Funeral Industry: We Can Make Great Things Happen ? Part 1
As funeral professionals, we can make great things happen. Not just once, which might be considered a fluke, but every time a family walks through the front door of the funeral home. I am convinced this is true. The other thing I am convince d of, is that funeral directors are not salespeople. Their role is to advise and share their knowledge and expertise about our deathways, not to sell merchandise. The merchandise will sell itself.
No one believes that funeral directors are magicians and can change the reality of death. Death is a fact of life, which comes to each and every one of us. At some time or other, we are going to have to sit across from a funeral director to make arrangements for ourselves or for someone we care about. For many people, the days which follow the death of a loved one are days which are lost to grief, which thankfully numbs the pain just enough to allow the bereaved to begin to make plans. Frequently, the first step to mending a broken heart is made with the help of a funeral professional.
Recently we had a family call the funeral home to inquire about pre-planning a funeral. The caller was the son of the soon to be deceased. This family?s saga begins five weeks before the phone call and concluded five days later at a windy cemetery. There is a saying that you can never really understand until you have walked a mile in someone?s shoes. I would like to share the footsteps of this family, who we will call the Jones, with the hope of helping another family.
The initial call came on a Friday afternoon. It was clear the caller was seeking pre-planning information. Following a brief discussion, the funeral director suggested that he have the funeral home?s pre- arranger call them back immediately to set up an appointment. Because death was imminent, the family decided to come to the funeral home and meet with the funeral director. The wife and one son arrived around 4 p.m.
Every family has a story. It is their story to share. Most want to share, if only because sharing some how lightens the load they are carrying. Five weeks ago, open heart surgery was performed on an otherwise healthy 61 year old man. Initially the recovery had gone well. One minute changed everyone?s life dramatically ~ the chest was opened, the heart massaged and for a short time, it seemed that this was just a blip on the recovery radar. Sadly, this was the beginning of the end. When the family sat across from the funeral director, they had no idea that the end would be mere days away.
Funeral directors have approximately 5 minutes to win a family?s confidence. The fact that a funeral director is a professional who deals with death crisis issues is very comforting to a family. They have come to the right place; they are working with a knowledgeable, trained and licensed professional. Equally important, is the demeanor with which the funeral director carries him or herself in those first few minutes. If they not only look but act the role of what the family believes is appropriate for a funeral director. Occasionally, a family is taken aback by the youthful appearance of some of the younger directors. A firm handshake, a few reassuring words and most family members realize the insight and knowledge held by even young funeral service professionals.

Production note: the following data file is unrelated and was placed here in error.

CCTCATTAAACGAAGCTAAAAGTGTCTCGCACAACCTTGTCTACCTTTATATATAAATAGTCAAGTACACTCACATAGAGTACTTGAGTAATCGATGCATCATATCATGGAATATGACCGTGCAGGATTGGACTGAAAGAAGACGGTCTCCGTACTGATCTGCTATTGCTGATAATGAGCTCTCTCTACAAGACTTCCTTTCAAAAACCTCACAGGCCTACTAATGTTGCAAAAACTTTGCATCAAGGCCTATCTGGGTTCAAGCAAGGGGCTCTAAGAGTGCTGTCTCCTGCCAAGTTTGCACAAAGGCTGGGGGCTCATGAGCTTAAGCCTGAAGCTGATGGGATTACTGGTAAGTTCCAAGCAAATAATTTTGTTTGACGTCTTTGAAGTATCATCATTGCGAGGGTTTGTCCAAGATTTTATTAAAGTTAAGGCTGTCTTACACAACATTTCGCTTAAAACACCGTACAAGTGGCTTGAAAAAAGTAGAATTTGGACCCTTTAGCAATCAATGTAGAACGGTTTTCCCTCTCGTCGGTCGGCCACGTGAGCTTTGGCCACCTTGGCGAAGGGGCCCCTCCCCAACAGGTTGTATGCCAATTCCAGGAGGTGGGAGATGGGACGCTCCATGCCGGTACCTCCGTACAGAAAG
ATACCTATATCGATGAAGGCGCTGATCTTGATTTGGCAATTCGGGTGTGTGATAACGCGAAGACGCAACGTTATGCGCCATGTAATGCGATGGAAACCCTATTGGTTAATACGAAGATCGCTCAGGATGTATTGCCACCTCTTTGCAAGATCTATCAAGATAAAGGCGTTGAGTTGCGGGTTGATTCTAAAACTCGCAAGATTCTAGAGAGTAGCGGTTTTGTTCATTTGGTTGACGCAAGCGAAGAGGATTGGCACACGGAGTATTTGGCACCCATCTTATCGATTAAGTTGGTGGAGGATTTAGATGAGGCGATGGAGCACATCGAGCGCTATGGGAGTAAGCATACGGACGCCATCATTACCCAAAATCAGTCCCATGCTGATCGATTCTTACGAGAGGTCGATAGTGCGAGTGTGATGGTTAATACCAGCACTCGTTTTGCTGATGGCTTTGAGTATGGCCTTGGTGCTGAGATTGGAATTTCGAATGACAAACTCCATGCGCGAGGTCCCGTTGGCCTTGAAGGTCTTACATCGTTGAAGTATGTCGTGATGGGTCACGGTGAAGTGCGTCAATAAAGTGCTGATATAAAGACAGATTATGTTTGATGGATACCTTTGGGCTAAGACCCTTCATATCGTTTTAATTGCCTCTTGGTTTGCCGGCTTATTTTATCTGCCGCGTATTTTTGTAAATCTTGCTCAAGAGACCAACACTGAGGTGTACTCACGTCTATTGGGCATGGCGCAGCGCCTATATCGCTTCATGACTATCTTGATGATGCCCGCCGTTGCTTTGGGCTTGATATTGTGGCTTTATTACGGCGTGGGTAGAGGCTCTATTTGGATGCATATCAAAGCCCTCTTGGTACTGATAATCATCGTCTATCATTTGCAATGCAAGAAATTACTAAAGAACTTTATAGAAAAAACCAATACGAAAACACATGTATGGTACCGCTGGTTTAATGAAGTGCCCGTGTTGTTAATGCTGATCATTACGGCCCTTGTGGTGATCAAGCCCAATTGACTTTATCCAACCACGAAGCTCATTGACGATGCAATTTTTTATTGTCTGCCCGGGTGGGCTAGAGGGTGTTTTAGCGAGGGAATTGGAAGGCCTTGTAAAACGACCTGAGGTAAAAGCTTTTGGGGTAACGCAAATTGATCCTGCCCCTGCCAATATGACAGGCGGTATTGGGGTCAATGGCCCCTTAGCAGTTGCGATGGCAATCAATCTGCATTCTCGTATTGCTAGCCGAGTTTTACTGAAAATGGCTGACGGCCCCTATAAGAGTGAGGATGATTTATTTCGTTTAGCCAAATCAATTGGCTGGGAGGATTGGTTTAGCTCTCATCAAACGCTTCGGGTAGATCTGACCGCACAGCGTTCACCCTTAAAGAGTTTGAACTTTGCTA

In the course of any arrangement, the funeral director asks every family for information used for vital statistics, age, occupation, birthplace and family history. This information often opens up a deep well of personal information which will enable the director to assist the family in personalizing their choices. As well, information is gathered concerning the family?s religious affiliation which turns the discussion towards the subject of the funeral or memorial, type of disposition for the body, purchase of plots or niches, embalming or not, open or closed casket, music, personal clergy or assistance in finding a clergy, flowers, readings. The mantra of the funeral industry is 2 words ? personalization and choice. Funeral directors offer choices to families. Some perceive this as selling choices. I prefer to think of it as laying out options, singly or in packages for individuals to choose according to what suits their needs best.
The Jones chose a traditional funeral with one day of visitation. They chose embalming because they wanted an open casket during the visitations. The committal would be at the graveside. The Jones family is nominally Anglican and shared the fact that their church, a small country church had fallen into disuse a number of years ago. As such, they had tried a number of other churches but were unable to find exactly what they were looking for. They stopped attending church and discovered they were able to rekindle a sense of spirituality for themselves which the church no longer provided. They chose not to have a member of the clergy they did not previously know. Yes, they would want a traditional funeral service followed by a burial. They chose not to have an organist to play at the funeral. They chose to have a video and they chose to use several CDs.
When the Jones family left the funeral home late Friday afternoon, they did not realize how soon the arrangements they had begun to make would be put into play. Two days later, on Sunday night, the funeral home was called. At 10p.m. a funeral director returned their call, reassuring the family and arranging to meet with them on Monday morning. A wise funeral director once shared with me, that families need to feel that by making that call that everything is being looked after and that they can rest easy. They and their loved one are in good hands.
Tomorrow, we help families make great things happen.